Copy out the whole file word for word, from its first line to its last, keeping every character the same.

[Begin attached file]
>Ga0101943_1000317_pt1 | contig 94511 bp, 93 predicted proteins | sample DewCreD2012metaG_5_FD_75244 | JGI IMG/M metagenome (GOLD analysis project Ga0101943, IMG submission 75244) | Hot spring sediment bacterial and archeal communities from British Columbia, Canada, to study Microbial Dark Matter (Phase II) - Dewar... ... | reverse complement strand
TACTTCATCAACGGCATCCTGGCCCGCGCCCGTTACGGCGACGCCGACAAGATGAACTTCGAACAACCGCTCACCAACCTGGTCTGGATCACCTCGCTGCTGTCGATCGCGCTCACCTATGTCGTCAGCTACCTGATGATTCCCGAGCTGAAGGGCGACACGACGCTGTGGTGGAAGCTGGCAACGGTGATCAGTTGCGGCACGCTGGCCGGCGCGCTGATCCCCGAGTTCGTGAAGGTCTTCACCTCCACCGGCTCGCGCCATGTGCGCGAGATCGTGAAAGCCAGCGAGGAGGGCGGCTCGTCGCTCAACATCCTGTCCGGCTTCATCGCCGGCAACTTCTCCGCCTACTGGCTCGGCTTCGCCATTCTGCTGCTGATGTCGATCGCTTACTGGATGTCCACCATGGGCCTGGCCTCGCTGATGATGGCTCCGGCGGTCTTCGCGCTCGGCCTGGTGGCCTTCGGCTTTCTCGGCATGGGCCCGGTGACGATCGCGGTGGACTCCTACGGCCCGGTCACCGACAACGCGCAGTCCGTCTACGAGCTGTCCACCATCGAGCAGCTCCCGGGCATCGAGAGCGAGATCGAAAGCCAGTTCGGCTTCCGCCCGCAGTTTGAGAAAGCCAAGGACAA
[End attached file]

>Ga0101943_1000317_pt1 | contig 94511 bp, 93 predicted proteins | sample DewCreD2012metaG_5_FD_75244 | JGI IMG/M metagenome (GOLD analysis project Ga0101943, IMG submission 75244) | Hot spring sediment bacterial and archeal communities from British Columbia, Canada, to study Microbial Dark Matter (Phase II) - Dewar... ... | reverse complement strand
TACTTCATCAACGGCATCCTGGCCCGCGCCCGTTACGGCGACGCCGACAAGATGAACTTCGAACAACCGCTCACCAACCTGGTCTGGATCACCTCGCTGCTGTCGATCGCGCTCACCTATGTCGTCAGCTACCTGATGATTCCCGAGCTGAAGGGCGACACGACGCTGTGGTGGAAGCTGGCAACGGTGATCAGTTGCGGCACGCTGGCCGGCGCGCTGATCCCCGAGTTCGTGAAGGTCTTCACCTCCACCGGCTCGCGCCATGTGCGCGAGATCGTGAAAGCCAGCGAGGAGGGCGGCTCGTCGCTCAACATCCTGTCCGGCTTCATCGCCGGCAACTTCTCCGCCTACTGGCTCGGCTTCGCCATTCTGCTGCTGATGTCGATCGCTTACTGGATGTCCACCATGGGCCTGGCCTCGCTGATGATGGCTCCGGCGGTCTTCGCGCTCGGCCTGGTGGCCTTCGGCTTTCTCGGCATGGGCCCGGTGACGATCGCGGTGGACTCCTACGGCCCGGTCACCGACAACGCGCAGTCCGTCTACGAGCTGTCCACCATCGAGCAGCTCCCGGGCATCGAGAGCGAGATCGAAAGCCAGTTCGGCTTCCGCCCGCAGTTTGAGAAAGCCAAGGACAA